Things change so quickly these days that making any long-term predictions seem to have little value.

It feels that only yesterday we welcomed our internal audit colleagues at our usual Impactful Assurance forum at our KPMG office in Wellington, but now many of us are back working from our homes and thinking again about business continuity and contingency plans.

While we don’t exactly know what will happen in 2022, it’s important to look forward as best we can, operating strategically and not just reactively. At KPMG, we believe that this year will be shaped by the following key trends.


The Covid-19 pandemic has affected internal audit functions in many ways. We have seen internal audit resources refocused on Covid response activities, internal auditors seconded to support their organisation’s emergency responses or permanently leaving their organisations. The closing of borders has also led to a shortage of internal audit staff and the government pay freeze has contributed to the wage war for internal audit talent across public and private sectors.

While New Zealand will open its borders for Kiwis and foreigners in 2022, the battle for talent will continue. Omicron or new SARS-COV-2 variants may still further limit short-term capacity.

In this environment, Internal Auditor Leaders will need to find the right balance between filling in the vacant roles and maintaining the quality of deliverables and budgets. Simply filling in available positions may do more harm if done without proper consideration of skills and, more importantly, cultural fit.

Being relevant

Many internal audit teams have found themselves in a situation where very little internal audit activity has occurred in the past 12-24 months – usually due to the lack of capacity both within internal audit teams and business. Many functions have a backlog of internal audit reviews that may have lost relevance as, traditionally, it has been assumed that volume equals value.

After such a long break it may be challenging for internal audit teams to scale up their activities and convince key business leaders that internal audit will bring value to their operations. Your organisations may start to believe that they can operate effectively without internal audit. This is a slippery path and should be quickly addressed by internal audit leaders through robust discussions with senior executives and Audit Committees.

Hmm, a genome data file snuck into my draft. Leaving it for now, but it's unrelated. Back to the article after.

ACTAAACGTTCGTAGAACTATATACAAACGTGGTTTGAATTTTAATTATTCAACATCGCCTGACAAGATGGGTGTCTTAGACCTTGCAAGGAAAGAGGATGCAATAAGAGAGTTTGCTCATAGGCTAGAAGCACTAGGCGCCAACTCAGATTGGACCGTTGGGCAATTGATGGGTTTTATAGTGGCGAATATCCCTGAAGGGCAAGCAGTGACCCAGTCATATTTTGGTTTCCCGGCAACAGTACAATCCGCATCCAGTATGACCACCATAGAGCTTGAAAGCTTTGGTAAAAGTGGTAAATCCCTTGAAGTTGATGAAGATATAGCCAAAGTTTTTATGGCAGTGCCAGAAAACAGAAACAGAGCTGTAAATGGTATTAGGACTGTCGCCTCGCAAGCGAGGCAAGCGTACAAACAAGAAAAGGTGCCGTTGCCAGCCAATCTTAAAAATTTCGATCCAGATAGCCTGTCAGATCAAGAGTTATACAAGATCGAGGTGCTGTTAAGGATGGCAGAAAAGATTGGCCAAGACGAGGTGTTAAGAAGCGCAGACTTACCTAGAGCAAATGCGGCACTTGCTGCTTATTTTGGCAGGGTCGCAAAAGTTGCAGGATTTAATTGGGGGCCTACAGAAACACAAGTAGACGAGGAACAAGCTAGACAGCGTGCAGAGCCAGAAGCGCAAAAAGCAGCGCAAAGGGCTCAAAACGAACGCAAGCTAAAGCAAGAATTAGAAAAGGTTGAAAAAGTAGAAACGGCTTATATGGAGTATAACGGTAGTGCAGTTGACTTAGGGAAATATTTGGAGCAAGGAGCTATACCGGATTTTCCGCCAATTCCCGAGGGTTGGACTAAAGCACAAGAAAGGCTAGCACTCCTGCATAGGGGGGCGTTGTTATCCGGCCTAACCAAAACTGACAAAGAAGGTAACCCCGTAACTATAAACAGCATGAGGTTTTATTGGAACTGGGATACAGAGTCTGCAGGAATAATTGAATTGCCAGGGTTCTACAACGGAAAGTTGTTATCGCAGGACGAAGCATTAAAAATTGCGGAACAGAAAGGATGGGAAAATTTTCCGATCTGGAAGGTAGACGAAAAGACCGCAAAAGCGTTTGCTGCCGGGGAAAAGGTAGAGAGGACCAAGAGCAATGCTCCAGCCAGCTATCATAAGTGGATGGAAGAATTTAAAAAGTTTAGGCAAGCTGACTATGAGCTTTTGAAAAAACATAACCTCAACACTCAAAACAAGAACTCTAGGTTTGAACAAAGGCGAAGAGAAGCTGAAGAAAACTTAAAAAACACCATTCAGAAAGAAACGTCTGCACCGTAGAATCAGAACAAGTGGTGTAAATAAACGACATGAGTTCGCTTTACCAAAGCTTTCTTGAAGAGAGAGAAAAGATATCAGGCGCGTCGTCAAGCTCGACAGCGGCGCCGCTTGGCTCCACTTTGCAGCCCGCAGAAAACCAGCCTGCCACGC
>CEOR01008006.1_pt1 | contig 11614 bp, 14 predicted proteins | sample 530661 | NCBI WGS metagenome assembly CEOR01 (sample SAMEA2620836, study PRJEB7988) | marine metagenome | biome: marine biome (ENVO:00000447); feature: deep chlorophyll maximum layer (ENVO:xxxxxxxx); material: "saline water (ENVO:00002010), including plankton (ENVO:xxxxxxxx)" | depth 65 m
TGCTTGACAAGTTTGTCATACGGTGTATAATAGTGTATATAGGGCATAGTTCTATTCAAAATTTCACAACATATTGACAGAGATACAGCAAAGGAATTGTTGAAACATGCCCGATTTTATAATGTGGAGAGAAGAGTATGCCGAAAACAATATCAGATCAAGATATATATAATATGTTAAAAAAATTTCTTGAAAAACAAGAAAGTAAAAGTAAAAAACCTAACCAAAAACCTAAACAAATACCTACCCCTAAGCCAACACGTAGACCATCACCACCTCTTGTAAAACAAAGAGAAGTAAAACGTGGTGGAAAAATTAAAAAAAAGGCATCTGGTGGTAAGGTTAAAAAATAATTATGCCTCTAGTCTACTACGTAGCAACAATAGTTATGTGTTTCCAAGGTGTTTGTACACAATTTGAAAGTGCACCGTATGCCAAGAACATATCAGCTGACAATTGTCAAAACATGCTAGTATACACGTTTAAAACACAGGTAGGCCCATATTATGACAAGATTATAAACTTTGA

Internal audit leaders should clearly articulate the unique value of their functions, show their team’s ability to focus on areas that matter to their organisations and address emerging risks.

Extracting insights from data analytics

Remote ways of working don’t allow internal audit professionals to ‘keep the finger on the pulse’ of their organisations. There are far fewer opportunities for ‘watercooler chats’ or informal discussions in the kitchen area to help understand the vibe of the organisation and identify early ‘red flags’.

In response, internal audit functions should double-down on the proactive use of data analytics to identify and inform their organisation of potential control breakdowns and fraud indicators. Current technology, available now at modest cost, can bring enormous benefits for internal audit and can be used not only to review past events, but to draw insights about the future.

Focus on people

Rising interest rates and inflation, new Covid-related disruptions and the fatigue accumulated over the previous two years, will all influence the health and wellbeing of New Zealanders. All these matters will give rise to many people-related risks.

Internal audit will have a role to play to help organisations better manage such risks, such as helping organisations identify and remedy operational errors, potential fraud and corruption, better managing staff workload, and putting in place practical diversity and inclusion programmes, and supportive wellbeing initiatives.

Internal audit will have opportunities to bring insights about organisational culture through evaluating ‘soft controls’ and focusing on ‘why things went wrong’ rather than just presenting the facts.

Getting the best from service providers

Capacity constraints, the need for specialised skills and unique IP, may require many internal audit functions to procure internal audit services externally.

Internal audit leaders need to be mindful that assurance services providers may face similar resourcing and capacity constraints, so forward planning of involvement of external parties will become important.

To avoid being left without support or paying a premium for last minute requests, try to identify your assurance needs early and work together with service providers to determine the scope and timing that would work for both parties. Packaging the work in bundles and performing fieldwork during the ‘quieter’ periods, such as February-April or July-August, may get you better value for money.

Internal audit functions with already developed partnership relationships with their assurance service providers will be best placed to deliver their annual plans.


Overall, 2022 can be a breakthrough year for internal audit professionals. There will be plenty of opportunities to innovate and make a real difference to your organisations, shaping the way they look forward after a long period of reactivity. It is not a make-or-break year for the profession, but those functions that are able to take a full advantage of the above trends will really stand out.

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